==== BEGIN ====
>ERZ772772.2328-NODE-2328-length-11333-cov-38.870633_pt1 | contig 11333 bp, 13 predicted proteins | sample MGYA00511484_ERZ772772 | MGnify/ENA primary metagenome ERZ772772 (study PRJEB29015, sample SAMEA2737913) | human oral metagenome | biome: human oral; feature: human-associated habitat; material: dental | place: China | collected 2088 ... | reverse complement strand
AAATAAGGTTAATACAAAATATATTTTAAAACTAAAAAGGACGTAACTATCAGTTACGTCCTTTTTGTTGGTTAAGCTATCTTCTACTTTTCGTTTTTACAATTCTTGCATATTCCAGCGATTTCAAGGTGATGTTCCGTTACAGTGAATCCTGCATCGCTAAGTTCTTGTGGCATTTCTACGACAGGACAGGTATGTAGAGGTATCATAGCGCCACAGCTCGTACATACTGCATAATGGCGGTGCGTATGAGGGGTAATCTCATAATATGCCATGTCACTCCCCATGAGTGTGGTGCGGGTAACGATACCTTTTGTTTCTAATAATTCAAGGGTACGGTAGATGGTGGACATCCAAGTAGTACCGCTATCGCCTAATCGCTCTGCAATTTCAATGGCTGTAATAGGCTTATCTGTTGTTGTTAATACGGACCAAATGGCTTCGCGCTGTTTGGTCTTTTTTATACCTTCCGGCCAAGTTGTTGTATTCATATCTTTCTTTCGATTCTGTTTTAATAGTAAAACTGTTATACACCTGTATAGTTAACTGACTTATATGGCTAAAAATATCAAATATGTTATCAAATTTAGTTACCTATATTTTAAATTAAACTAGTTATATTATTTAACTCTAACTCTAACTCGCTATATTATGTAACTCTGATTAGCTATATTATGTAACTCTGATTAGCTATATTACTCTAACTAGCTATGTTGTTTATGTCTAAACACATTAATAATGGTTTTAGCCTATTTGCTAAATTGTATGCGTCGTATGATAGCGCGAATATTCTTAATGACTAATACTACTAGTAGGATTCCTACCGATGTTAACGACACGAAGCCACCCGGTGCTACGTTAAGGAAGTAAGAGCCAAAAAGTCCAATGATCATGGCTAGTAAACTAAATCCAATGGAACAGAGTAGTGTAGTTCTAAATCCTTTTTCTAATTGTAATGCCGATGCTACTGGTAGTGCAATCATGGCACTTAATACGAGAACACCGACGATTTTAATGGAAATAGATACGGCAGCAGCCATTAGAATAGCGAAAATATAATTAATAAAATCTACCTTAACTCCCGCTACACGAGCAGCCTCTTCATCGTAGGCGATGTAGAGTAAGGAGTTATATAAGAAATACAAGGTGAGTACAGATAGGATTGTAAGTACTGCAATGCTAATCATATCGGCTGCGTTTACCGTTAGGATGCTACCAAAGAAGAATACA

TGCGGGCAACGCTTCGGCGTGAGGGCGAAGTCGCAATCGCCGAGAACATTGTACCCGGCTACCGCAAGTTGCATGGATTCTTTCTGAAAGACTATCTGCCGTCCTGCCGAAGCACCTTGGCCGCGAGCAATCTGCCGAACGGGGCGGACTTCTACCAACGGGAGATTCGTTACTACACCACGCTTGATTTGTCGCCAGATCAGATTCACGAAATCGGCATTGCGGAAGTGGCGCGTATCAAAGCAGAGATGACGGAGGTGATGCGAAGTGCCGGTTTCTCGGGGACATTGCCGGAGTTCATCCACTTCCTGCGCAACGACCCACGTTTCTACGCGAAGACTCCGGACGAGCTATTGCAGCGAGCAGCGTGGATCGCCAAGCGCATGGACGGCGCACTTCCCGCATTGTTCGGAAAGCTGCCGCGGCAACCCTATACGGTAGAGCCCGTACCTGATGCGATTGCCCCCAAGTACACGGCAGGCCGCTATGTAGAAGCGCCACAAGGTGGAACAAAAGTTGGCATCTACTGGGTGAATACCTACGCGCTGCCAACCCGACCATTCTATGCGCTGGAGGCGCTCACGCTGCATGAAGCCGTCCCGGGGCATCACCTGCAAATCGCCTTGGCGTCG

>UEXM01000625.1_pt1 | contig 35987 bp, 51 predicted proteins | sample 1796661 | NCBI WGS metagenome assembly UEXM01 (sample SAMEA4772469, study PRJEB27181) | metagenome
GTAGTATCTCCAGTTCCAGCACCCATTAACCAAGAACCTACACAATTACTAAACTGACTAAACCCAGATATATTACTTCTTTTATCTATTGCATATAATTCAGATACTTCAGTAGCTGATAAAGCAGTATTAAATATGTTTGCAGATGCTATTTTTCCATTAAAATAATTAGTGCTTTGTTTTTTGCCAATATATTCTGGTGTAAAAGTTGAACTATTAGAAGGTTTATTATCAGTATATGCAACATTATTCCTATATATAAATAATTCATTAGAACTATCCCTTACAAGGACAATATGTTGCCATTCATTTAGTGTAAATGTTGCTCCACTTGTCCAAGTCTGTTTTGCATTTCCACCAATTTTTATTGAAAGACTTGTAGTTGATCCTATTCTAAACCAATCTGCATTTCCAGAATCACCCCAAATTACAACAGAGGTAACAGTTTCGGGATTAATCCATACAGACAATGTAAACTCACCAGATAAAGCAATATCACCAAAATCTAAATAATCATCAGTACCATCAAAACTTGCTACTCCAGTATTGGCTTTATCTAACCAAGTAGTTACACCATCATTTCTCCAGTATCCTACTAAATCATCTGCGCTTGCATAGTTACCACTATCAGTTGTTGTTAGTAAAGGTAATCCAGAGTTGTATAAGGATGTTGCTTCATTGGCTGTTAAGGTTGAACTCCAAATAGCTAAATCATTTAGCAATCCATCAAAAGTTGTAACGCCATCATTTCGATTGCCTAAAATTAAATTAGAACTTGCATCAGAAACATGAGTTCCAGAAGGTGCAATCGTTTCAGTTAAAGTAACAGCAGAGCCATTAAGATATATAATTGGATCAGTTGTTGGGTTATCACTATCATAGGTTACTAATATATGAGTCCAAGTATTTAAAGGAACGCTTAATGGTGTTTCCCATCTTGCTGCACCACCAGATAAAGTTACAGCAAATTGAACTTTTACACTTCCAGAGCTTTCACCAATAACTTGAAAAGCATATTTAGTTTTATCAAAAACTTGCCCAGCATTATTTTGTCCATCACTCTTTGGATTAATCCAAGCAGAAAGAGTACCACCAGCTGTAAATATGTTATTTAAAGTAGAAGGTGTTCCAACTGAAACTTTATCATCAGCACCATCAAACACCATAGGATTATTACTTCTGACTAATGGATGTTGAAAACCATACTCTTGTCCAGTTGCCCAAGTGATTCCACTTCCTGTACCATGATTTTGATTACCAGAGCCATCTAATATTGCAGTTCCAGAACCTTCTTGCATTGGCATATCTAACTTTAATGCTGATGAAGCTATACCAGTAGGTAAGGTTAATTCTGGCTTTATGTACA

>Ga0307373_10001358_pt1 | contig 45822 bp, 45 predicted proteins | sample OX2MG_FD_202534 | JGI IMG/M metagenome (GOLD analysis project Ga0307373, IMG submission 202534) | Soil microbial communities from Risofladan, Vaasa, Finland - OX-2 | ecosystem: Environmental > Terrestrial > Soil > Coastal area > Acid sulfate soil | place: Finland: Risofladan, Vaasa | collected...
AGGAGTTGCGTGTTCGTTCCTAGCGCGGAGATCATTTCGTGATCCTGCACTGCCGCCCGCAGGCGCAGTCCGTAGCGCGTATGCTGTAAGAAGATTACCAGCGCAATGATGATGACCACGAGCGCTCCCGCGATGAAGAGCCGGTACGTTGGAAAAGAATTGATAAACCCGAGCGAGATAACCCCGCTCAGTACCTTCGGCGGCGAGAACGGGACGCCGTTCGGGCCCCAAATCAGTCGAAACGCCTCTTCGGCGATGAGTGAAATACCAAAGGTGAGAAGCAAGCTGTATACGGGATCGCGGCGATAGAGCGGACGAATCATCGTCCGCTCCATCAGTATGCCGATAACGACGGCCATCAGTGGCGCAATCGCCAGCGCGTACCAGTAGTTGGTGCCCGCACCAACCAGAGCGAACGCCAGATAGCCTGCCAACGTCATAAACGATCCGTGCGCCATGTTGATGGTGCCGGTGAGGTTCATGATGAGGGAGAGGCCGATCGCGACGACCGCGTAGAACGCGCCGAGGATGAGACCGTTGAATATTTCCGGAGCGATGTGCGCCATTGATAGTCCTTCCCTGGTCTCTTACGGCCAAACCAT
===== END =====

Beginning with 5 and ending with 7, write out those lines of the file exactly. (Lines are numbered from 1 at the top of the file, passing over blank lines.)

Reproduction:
GTAGTATCTCCAGTTCCAGCACCCATTAACCAAGAACCTACACAATTACTAAACTGACTAAACCCAGATATATTACTTCTTTTATCTATTGCATATAATTCAGATACTTCAGTAGCTGATAAAGCAGTATTAAATATGTTTGCAGATGCTATTTTTCCATTAAAATAATTAGTGCTTTGTTTTTTGCCAATATATTCTGGTGTAAAAGTTGAACTATTAGAAGGTTTATTATCAGTATATGCAACATTATTCCTATATATAAATAATTCATTAGAACTATCCCTTACAAGGACAATATGTTGCCATTCATTTAGTGTAAATGTTGCTCCACTTGTCCAAGTCTGTTTTGCATTTCCACCAATTTTTATTGAAAGACTTGTAGTTGATCCTATTCTAAACCAATCTGCATTTCCAGAATCACCCCAAATTACAACAGAGGTAACAGTTTCGGGATTAATCCATACAGACAATGTAAACTCACCAGATAAAGCAATATCACCAAAATCTAAATAATCATCAGTACCATCAAAACTTGCTACTCCAGTATTGGCTTTATCTAACCAAGTAGTTACACCATCATTTCTCCAGTATCCTACTAAATCATCTGCGCTTGCATAGTTACCACTATCAGTTGTTGTTAGTAAAGGTAATCCAGAGTTGTATAAGGATGTTGCTTCATTGGCTGTTAAGGTTGAACTCCAAATAGCTAAATCATTTAGCAATCCATCAAAAGTTGTAACGCCATCATTTCGATTGCCTAAAATTAAATTAGAACTTGCATCAGAAACATGAGTTCCAGAAGGTGCAATCGTTTCAGTTAAAGTAACAGCAGAGCCATTAAGATATATAATTGGATCAGTTGTTGGGTTATCACTATCATAGGTTACTAATATATGAGTCCAAGTATTTAAAGGAACGCTTAATGGTGTTTCCCATCTTGCTGCACCACCAGATAAAGTTACAGCAAATTGAACTTTTACACTTCCAGAGCTTTCACCAATAACTTGAAAAGCATATTTAGTTTTATCAAAAACTTGCCCAGCATTATTTTGTCCATCACTCTTTGGATTAATCCAAGCAGAAAGAGTACCACCAGCTGTAAATATGTTATTTAAAGTAGAAGGTGTTCCAACTGAAACTTTATCATCAGCACCATCAAACACCATAGGATTATTACTTCTGACTAATGGATGTTGAAAACCATACTCTTGTCCAGTTGCCCAAGTGATTCCACTTCCTGTACCATGATTTTGATTACCAGAGCCATCTAATATTGCAGTTCCAGAACCTTCTTGCATTGGCATATCTAACTTTAATGCTGATGAAGCTATACCAGTAGGTAAGGTTAATTCTGGCTTTATGTACA

>Ga0307373_10001358_pt1 | contig 45822 bp, 45 predicted proteins | sample OX2MG_FD_202534 | JGI IMG/M metagenome (GOLD analysis project Ga0307373, IMG submission 202534) | Soil microbial communities from Risofladan, Vaasa, Finland - OX-2 | ecosystem: Environmental > Terrestrial > Soil > Coastal area > Acid sulfate soil | place: Finland: Risofladan, Vaasa | collected...
AGGAGTTGCGTGTTCGTTCCTAGCGCGGAGATCATTTCGTGATCCTGCACTGCCGCCCGCAGGCGCAGTCCGTAGCGCGTATGCTGTAAGAAGATTACCAGCGCAATGATGATGACCACGAGCGCTCCCGCGATGAAGAGCCGGTACGTTGGAAAAGAATTGATAAACCCGAGCGAGATAACCCCGCTCAGTACCTTCGGCGGCGAGAACGGGACGCCGTTCGGGCCCCAAATCAGTCGAAACGCCTCTTCGGCGATGAGTGAAATACCAAAGGTGAGAAGCAAGCTGTATACGGGATCGCGGCGATAGAGCGGACGAATCATCGTCCGCTCCATCAGTATGCCGATAACGACGGCCATCAGTGGCGCAATCGCCAGCGCGTACCAGTAGTTGGTGCCCGCACCAACCAGAGCGAACGCCAGATAGCCTGCCAACGTCATAAACGATCCGTGCGCCATGTTGATGGTGCCGGTGAGGTTCATGATGAGGGAGAGGCCGATCGCGACGACCGCGTAGAACGCGCCGAGGATGAGACCGTTGAATATTTCCGGAGCGATGTGCGCCATTGATAGTCCTTCCCTGGTCTCTTACGGCCAAACCAT